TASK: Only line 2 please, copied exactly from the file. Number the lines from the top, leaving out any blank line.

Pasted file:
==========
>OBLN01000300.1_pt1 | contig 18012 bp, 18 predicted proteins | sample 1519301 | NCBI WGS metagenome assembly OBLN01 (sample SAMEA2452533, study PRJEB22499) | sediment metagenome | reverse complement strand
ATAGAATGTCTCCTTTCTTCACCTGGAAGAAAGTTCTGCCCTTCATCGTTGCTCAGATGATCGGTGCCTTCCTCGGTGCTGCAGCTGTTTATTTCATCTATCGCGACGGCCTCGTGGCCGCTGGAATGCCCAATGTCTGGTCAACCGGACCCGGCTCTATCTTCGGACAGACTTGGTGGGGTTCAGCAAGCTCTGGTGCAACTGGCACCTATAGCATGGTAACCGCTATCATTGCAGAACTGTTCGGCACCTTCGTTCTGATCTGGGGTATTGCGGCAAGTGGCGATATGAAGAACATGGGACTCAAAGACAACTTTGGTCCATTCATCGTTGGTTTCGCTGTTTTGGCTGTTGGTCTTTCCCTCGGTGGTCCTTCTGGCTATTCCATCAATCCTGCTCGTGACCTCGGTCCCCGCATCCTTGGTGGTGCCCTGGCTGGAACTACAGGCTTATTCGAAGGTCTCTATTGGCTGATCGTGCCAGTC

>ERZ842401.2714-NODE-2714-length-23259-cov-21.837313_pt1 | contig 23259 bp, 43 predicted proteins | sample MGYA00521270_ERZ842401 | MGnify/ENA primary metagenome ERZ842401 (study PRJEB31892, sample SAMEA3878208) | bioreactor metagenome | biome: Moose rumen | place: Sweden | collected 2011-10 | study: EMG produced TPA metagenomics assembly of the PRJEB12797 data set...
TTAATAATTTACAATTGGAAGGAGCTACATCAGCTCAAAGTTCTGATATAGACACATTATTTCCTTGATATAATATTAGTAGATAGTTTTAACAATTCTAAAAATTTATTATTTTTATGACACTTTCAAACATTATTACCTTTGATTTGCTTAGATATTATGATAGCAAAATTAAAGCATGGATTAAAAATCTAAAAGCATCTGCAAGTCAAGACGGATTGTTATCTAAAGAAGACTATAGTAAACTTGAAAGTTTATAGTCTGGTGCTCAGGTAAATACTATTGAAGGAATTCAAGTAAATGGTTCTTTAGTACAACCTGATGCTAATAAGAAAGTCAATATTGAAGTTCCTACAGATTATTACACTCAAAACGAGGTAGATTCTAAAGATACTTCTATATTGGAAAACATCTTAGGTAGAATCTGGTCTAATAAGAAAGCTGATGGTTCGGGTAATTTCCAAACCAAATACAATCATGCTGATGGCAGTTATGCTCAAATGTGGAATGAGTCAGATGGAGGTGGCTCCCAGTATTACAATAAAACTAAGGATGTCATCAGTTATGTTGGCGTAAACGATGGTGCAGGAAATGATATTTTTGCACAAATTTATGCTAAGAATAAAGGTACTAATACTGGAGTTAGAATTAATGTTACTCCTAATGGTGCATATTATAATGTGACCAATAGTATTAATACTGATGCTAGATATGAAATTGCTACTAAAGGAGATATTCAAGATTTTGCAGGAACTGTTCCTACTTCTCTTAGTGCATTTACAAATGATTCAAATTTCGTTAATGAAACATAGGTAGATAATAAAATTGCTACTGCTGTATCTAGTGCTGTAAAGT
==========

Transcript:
ATAGAATGTCTCCTTTCTTCACCTGGAAGAAAGTTCTGCCCTTCATCGTTGCTCAGATGATCGGTGCCTTCCTCGGTGCTGCAGCTGTTTATTTCATCTATCGCGACGGCCTCGTGGCCGCTGGAATGCCCAATGTCTGGTCAACCGGACCCGGCTCTATCTTCGGACAGACTTGGTGGGGTTCAGCAAGCTCTGGTGCAACTGGCACCTATAGCATGGTAACCGCTATCATTGCAGAACTGTTCGGCACCTTCGTTCTGATCTGGGGTATTGCGGCAAGTGGCGATATGAAGAACATGGGACTCAAAGACAACTTTGGTCCATTCATCGTTGGTTTCGCTGTTTTGGCTGTTGGTCTTTCCCTCGGTGGTCCTTCTGGCTATTCCATCAATCCTGCTCGTGACCTCGGTCCCCGCATCCTTGGTGGTGCCCTGGCTGGAACTACAGGCTTATTCGAAGGTCTCTATTGGCTGATCGTGCCAGTC